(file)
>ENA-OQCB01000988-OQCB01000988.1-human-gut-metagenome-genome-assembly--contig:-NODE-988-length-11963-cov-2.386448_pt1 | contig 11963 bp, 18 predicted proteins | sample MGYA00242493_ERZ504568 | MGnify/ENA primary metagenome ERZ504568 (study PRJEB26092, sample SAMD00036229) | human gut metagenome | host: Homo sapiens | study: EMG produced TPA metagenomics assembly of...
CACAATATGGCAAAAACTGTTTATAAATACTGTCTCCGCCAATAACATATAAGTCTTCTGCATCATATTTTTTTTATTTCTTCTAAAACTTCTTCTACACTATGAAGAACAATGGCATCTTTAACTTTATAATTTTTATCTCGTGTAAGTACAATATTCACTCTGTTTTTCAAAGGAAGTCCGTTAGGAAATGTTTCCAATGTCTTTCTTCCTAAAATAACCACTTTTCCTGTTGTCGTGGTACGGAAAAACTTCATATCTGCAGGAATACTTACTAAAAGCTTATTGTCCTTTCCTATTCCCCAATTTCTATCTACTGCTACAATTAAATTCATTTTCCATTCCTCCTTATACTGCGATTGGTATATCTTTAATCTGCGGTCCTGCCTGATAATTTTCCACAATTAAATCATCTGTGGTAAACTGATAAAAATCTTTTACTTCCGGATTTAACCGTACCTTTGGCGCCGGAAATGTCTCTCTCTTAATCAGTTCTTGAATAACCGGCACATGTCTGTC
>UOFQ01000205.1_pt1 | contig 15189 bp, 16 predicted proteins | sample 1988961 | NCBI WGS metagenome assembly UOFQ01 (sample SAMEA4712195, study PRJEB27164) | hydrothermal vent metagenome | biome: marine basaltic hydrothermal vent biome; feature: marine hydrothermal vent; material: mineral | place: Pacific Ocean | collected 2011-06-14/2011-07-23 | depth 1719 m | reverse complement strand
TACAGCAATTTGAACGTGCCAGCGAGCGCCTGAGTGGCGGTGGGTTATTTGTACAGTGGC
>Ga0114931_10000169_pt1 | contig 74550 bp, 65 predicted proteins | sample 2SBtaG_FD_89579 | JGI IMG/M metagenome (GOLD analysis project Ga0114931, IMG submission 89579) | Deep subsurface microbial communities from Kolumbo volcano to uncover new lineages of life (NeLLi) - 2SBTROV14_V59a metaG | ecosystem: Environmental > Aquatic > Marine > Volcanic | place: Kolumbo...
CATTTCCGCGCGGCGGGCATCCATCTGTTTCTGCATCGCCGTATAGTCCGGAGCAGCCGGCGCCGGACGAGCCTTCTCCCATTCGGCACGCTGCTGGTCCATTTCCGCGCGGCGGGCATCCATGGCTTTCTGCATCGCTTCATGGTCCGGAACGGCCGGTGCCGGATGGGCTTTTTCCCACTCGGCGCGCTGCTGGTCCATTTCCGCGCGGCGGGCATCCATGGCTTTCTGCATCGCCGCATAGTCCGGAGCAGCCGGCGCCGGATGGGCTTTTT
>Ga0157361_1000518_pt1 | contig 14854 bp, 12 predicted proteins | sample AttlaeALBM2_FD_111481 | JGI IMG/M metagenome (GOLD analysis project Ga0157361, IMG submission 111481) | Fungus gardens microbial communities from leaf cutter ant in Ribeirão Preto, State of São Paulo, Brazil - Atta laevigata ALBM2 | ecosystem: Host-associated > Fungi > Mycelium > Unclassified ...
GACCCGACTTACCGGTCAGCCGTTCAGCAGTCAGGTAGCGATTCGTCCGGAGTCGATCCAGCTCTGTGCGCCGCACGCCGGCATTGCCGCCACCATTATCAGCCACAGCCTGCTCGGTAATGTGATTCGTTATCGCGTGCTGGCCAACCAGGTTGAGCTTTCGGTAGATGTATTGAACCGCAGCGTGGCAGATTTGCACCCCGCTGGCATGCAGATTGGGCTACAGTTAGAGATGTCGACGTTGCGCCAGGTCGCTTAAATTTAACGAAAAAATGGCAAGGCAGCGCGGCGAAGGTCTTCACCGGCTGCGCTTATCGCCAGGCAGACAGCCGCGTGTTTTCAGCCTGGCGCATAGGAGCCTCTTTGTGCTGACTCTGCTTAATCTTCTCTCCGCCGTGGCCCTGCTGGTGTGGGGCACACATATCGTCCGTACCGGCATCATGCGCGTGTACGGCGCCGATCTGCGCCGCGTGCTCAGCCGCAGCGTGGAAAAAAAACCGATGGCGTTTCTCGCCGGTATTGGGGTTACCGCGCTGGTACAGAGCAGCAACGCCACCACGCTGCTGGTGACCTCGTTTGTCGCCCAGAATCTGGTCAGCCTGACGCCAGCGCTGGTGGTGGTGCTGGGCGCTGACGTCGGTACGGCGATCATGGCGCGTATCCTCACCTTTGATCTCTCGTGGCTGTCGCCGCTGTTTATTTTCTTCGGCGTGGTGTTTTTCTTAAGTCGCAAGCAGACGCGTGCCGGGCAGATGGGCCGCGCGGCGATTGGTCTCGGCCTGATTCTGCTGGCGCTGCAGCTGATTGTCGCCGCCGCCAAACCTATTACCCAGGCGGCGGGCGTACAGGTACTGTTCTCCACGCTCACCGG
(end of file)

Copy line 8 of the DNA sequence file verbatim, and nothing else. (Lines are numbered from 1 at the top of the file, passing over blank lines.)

GACCCGACTTACCGGTCAGCCGTTCAGCAGTCAGGTAGCGATTCGTCCGGAGTCGATCCAGCTCTGTGCGCCGCACGCCGGCATTGCCGCCACCATTATCAGCCACAGCCTGCTCGGTAATGTGATTCGTTATCGCGTGCTGGCCAACCAGGTTGAGCTTTCGGTAGATGTATTGAACCGCAGCGTGGCAGATTTGCACCCCGCTGGCATGCAGATTGGGCTACAGTTAGAGATGTCGACGTTGCGCCAGGTCGCTTAAATTTAACGAAAAAATGGCAAGGCAGCGCGGCGAAGGTCTTCACCGGCTGCGCTTATCGCCAGGCAGACAGCCGCGTGTTTTCAGCCTGGCGCATAGGAGCCTCTTTGTGCTGACTCTGCTTAATCTTCTCTCCGCCGTGGCCCTGCTGGTGTGGGGCACACATATCGTCCGTACCGGCATCATGCGCGTGTACGGCGCCGATCTGCGCCGCGTGCTCAGCCGCAGCGTGGAAAAAAAACCGATGGCGTTTCTCGCCGGTATTGGGGTTACCGCGCTGGTACAGAGCAGCAACGCCACCACGCTGCTGGTGACCTCGTTTGTCGCCCAGAATCTGGTCAGCCTGACGCCAGCGCTGGTGGTGGTGCTGGGCGCTGACGTCGGTACGGCGATCATGGCGCGTATCCTCACCTTTGATCTCTCGTGGCTGTCGCCGCTGTTTATTTTCTTCGGCGTGGTGTTTTTCTTAAGTCGCAAGCAGACGCGTGCCGGGCAGATGGGCCGCGCGGCGATTGGTCTCGGCCTGATTCTGCTGGCGCTGCAGCTGATTGTCGCCGCCGCCAAACCTATTACCCAGGCGGCGGGCGTACAGGTACTGTTCTCCACGCTCACCGG